This March ORLY is celebrating Women’s History Month by featuring twelve women who inspire us.
Each day we’ll be posting a Q&A and a New Woman’s History Month polish trio hand selected by each of our featured women.
The celebration doesn’t stop there - 10% of sales from all Women’s History Month trios will be donated to Downtown Women's Center.
Trios will only be available through March 31, 2020.
Click here to shop.
Founder & CEO, NUE
How did you know you had the right idea? How much did this idea change from initial concept to launching your brand?
So, I've never had a perky pair. Even at 18, 20, 22—whenever your boobs are supposed to be perky—they just weren't. I was convinced I needed a breast lift! I'm cool with my C cups, but if they could only sit higher. Then, one day in a dressing room, I tried on this super chic jumpsuit with a high waist and plunging neckline. It was too good not to get, even if my boobs didn't look so hot in it. So, right there in the store's fluorescent-lit mirror, I made the conscious decision to take the jumpsuit and get my hands on some duct tape. Duct tape has long been a celebrity red-carpet boob hack. Kim Kardashian, Chrissy Teigen, and Cardi B are just a few who have Instagrammed it. So, I tried it. Can I just tell you, my boobs looked fantastic. They've never sat up this high (not even in a push-up bra) and I didn't have annoying straps peeking out of my jumpsuit. But the cons were significant enough for me to swear off duct tape forever! The tape crinkled under, which made my boobs look lumpy. It didn't stretch, so certain movements would pull and pinch. And holy hell! Removal was no joke! It hurt so bad that my nipples were sore for days and my chest was left raw and red. My skin was so itchy and irritated, I had to pick up a bottle of calamine lotion!
Desperate to go braless in public for the second time in my life, I started researching breast tapes. To my surprise, it existed already! But the brands I encountered looked sketchy—their photography either felt weirdly sexualized or was being modeled on young, thin models with boobs half my size. Nothing about their marketing spoke to me. And one thing that stuck with me was none of these brands offered products in a variety of skin tones. They all seemed to be available in black, white, and "nude," a light, peachy shade. It's impossible to wear white under white and have it not show. And wearing a "nude" shade that doesn't match your skin tone isn't much better.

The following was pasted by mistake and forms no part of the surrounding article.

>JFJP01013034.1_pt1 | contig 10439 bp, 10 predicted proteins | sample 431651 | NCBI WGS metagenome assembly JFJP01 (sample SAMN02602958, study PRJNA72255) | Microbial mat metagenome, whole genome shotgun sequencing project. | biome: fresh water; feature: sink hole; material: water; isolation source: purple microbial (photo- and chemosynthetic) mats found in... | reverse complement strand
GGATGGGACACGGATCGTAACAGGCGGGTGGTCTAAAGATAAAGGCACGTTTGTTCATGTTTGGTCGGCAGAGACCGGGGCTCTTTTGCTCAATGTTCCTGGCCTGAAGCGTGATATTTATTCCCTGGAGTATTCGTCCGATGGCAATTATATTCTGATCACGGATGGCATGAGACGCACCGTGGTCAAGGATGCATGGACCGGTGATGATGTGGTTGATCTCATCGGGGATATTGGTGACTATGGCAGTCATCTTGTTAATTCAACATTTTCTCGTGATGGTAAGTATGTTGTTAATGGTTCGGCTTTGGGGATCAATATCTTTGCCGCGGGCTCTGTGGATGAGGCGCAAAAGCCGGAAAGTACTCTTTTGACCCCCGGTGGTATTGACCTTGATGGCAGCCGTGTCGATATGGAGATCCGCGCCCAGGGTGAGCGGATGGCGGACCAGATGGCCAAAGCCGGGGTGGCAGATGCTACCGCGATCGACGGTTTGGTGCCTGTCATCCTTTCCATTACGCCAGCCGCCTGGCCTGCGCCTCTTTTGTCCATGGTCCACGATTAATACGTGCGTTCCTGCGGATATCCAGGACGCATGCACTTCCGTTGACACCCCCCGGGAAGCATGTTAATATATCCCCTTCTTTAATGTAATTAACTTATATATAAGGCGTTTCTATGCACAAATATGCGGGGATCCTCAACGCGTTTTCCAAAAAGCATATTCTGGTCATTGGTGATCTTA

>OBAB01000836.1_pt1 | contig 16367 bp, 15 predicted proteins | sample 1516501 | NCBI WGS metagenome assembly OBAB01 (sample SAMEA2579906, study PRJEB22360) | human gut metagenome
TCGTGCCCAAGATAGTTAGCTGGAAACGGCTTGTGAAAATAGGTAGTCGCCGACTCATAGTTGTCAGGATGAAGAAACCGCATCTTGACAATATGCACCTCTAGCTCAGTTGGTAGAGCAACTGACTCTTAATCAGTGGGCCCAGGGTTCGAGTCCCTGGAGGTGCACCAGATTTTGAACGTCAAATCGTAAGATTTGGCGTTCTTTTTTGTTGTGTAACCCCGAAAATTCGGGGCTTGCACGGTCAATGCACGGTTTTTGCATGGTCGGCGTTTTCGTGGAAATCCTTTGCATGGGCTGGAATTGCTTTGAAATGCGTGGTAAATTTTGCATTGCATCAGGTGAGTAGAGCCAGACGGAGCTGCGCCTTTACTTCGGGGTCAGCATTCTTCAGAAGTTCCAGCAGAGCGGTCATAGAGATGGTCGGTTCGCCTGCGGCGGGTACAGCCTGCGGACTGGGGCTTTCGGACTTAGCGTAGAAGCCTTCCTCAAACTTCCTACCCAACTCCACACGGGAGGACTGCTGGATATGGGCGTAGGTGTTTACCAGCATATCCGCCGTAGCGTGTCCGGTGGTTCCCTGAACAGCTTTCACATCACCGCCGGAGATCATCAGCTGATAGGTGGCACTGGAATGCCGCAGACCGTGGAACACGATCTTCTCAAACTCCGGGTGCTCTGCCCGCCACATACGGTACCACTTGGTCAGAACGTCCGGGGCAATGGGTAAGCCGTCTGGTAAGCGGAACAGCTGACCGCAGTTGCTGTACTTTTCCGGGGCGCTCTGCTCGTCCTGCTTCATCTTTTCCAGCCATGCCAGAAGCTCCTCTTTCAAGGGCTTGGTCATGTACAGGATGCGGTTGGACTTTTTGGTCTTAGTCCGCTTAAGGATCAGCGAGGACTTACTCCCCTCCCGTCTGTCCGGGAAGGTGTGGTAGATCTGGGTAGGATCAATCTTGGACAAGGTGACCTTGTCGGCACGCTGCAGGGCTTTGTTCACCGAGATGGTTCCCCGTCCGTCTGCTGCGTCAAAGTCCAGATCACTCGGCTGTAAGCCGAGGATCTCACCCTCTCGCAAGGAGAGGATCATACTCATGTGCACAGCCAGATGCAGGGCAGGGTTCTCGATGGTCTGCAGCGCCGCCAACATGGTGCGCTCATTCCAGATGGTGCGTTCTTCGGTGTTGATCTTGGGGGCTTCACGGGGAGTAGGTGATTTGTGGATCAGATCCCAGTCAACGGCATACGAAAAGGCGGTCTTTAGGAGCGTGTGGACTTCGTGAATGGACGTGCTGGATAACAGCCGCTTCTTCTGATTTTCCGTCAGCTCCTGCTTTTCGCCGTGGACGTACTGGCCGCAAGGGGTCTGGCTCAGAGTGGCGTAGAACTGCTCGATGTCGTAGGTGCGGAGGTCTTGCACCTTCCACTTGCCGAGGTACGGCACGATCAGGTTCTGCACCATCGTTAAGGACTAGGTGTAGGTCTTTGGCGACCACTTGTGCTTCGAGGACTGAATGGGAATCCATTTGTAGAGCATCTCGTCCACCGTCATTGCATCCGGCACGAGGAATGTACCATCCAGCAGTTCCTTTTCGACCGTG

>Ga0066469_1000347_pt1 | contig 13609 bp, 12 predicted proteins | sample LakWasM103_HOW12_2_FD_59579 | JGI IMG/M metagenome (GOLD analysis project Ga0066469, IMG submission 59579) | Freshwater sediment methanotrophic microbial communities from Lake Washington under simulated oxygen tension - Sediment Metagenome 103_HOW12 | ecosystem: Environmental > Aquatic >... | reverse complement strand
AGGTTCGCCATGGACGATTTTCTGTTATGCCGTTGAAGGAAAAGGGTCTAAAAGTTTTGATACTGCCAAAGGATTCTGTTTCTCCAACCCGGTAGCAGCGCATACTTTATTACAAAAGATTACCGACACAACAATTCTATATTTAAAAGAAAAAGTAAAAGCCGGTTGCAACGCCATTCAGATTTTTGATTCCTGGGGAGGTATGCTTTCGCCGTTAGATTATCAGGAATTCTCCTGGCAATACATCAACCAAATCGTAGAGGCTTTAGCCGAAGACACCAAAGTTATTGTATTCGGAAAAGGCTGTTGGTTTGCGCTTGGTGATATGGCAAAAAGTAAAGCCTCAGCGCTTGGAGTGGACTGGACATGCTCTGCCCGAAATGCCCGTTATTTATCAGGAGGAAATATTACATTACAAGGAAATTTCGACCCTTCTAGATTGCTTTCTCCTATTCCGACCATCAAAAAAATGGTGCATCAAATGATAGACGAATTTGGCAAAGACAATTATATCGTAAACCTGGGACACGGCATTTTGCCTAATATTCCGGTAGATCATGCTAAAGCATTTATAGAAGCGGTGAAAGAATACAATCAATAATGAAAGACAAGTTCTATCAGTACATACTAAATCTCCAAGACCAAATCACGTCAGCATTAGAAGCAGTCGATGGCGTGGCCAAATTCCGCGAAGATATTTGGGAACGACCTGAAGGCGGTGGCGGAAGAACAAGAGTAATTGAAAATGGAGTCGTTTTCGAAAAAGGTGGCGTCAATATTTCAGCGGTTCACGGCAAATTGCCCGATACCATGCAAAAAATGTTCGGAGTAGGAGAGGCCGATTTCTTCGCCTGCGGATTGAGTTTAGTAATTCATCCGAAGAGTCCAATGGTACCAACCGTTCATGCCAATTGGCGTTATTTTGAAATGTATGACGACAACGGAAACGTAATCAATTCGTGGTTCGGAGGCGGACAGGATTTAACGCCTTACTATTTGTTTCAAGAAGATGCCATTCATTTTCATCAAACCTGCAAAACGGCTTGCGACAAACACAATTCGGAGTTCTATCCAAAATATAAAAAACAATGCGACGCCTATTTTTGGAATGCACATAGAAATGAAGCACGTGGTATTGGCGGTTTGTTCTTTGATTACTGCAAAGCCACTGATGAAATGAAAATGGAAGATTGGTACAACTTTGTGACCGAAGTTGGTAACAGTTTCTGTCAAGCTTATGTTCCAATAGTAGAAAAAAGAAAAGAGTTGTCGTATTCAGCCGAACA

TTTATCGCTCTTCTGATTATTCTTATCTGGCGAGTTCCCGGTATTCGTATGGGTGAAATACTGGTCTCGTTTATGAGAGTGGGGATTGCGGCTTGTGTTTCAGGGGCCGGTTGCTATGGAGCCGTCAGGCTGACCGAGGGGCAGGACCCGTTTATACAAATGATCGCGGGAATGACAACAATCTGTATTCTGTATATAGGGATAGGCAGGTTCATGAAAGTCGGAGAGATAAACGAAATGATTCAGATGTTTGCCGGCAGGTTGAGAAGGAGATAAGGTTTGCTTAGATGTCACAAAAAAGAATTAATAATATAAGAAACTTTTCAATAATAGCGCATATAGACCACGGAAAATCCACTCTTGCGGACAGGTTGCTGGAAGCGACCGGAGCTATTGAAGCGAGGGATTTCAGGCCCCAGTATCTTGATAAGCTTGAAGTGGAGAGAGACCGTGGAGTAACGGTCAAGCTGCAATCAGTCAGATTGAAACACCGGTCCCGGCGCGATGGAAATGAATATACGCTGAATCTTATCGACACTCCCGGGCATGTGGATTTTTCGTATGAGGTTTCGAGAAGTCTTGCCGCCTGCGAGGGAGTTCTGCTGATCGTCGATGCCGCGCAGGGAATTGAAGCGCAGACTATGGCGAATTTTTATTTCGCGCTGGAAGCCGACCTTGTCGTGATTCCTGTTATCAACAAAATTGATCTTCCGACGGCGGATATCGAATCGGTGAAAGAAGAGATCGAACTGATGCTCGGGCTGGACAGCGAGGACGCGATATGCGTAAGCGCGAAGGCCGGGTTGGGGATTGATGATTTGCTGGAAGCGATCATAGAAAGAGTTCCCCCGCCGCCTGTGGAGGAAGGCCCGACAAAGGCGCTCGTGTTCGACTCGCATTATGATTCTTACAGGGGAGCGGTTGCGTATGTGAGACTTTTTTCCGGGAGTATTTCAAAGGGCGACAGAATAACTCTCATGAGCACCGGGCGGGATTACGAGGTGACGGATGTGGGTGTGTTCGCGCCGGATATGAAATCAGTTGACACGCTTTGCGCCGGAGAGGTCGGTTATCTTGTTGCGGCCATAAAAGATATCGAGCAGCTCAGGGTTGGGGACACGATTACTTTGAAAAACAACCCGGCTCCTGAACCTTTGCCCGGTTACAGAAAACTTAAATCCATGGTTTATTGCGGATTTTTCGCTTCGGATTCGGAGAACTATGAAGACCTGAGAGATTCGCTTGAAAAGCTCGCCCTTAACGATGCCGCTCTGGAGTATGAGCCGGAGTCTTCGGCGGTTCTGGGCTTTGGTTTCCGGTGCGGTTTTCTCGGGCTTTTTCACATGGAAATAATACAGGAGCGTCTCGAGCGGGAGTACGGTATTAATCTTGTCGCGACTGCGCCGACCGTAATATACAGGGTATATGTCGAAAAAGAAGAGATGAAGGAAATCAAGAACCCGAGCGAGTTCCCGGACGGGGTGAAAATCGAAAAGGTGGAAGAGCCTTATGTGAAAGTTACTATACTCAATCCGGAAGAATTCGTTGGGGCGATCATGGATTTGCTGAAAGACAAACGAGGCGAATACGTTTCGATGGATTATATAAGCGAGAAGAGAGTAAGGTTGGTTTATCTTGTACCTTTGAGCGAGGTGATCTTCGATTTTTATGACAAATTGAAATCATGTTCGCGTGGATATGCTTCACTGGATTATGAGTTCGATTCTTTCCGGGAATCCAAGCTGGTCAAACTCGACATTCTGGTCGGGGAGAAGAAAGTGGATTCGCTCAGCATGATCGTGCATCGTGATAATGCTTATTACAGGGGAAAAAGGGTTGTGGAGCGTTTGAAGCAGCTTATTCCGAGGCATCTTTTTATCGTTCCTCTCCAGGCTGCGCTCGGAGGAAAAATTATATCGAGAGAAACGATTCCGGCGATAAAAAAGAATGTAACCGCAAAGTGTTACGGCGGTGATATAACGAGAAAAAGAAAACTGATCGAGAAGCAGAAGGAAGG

I identified a hole in the market—boob tape for women of all shades—and thought "why not fill it?"
The concept didn’t change much at all from my initial internal brainstorm. All I knew was I wanted the branding to look chic and speak to people (of all genders), no matter their size or skin tone. The imagery surrounding NUE still speaks to that motto, and I designed my own packaging, which is really similar to what you see today.
How do you handle adversity and doubt? What about self-doubt?
The most difficult part of being a self-funded one-woman show is not having a partner or team to bounce ideas off of. It’s really difficult to brainstorm in a room alone. I often find myself wondering if my ideas are really good or completely bonkers! When I doubt myself, I turn to my husband and my mom for a second opinion and they almost always have good feedback! A good support system is always the cure to self doubt.
Also, I learned really quickly to keep my blinders on. It’s important to know the market but not get too hung up on what competing companies do. Constantly comparing NUE to the competition really created self-doubt. It wasn’t until I learned to keep an ear to the ground (because I still need to be aware of the market and trends), but two eyes on NUE that I was able to do me and not second guess myself (as much). It’s difficult for anyone to kick the habit, but trusting your gut and always willing to take a leap is the best advice I could give.
What has been your biggest set-back or road block and how did you handle that situation?